In Masechet Brachot, Reish Lakish says, “When a person busies himself with Torah, yissurim separates from him. In the evening the bird can go up.” This refers to Torah which lifts up one’s eyes. “And there is no evening like suffering,” as it says, “In the darkness of night.” Yissurim comes as a result of lack. It is meant to purify and galvanize change. Torah can elevate a person to the point where yissurim have no dominion over him. Torahis wholeness.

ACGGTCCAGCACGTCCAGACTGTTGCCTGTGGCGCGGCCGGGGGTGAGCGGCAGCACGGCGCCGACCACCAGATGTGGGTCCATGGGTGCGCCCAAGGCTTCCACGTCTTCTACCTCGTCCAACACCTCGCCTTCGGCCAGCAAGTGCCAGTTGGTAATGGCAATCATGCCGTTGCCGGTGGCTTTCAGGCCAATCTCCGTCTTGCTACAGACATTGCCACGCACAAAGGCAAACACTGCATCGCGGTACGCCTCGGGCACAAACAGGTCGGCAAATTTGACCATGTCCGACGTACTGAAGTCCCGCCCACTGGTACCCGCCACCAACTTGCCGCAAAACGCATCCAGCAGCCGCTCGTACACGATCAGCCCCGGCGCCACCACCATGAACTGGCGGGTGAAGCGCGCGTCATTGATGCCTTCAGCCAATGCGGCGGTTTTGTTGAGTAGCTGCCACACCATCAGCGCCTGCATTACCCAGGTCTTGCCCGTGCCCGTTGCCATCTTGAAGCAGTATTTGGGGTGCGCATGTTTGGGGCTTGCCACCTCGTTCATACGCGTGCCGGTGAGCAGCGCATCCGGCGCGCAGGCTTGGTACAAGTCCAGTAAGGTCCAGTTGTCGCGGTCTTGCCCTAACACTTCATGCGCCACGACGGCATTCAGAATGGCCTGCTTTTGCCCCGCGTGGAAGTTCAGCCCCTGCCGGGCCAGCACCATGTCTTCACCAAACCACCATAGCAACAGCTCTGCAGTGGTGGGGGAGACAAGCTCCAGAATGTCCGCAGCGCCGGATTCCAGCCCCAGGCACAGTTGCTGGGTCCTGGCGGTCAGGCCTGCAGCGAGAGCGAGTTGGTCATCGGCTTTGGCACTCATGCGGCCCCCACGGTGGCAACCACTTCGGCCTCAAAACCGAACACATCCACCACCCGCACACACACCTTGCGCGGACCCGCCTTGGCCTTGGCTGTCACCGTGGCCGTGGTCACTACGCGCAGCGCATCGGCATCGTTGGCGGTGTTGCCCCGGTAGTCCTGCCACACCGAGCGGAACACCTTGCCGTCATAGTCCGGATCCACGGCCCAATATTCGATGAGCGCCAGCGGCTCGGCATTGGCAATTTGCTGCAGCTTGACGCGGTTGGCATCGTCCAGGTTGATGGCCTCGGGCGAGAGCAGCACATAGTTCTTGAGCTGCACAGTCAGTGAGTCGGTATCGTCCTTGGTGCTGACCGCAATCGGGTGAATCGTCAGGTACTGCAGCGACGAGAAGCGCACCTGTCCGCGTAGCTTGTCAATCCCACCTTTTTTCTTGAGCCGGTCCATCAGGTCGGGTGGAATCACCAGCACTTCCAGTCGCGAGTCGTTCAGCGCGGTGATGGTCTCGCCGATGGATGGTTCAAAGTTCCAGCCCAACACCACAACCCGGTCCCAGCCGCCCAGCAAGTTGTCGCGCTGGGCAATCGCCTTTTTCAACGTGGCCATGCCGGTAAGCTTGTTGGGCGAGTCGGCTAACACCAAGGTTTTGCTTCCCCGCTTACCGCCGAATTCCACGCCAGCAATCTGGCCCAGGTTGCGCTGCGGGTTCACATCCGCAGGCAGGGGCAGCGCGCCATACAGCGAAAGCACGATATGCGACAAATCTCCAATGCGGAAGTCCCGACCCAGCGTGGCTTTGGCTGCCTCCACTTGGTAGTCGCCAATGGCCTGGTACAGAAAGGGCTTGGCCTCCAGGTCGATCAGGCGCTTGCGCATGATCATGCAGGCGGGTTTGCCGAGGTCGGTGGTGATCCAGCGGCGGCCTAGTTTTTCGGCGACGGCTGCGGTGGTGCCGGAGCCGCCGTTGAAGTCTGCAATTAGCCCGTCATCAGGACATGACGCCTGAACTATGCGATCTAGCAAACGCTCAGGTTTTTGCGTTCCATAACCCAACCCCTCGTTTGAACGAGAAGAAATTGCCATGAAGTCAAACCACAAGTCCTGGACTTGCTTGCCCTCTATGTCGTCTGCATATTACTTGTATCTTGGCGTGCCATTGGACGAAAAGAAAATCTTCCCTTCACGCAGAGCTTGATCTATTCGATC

Rav Huna says in the name of Rav, “If a person sees yissurim coming upon him he should examine his deeds.” If he doesn’t find any personal flaws, he should assume it is because of bitul Torah. If it is not bitul Torah, then it is out of love, (not lack) as it says, “Hashem rebukes those whom he loves.” He wants to draw us closer, so He afflicts us. A person could suffer and not gain anything. He could choose to learn nothing and blame it all on external causes. Alternatively one can grow and view it as a catalyst for change.
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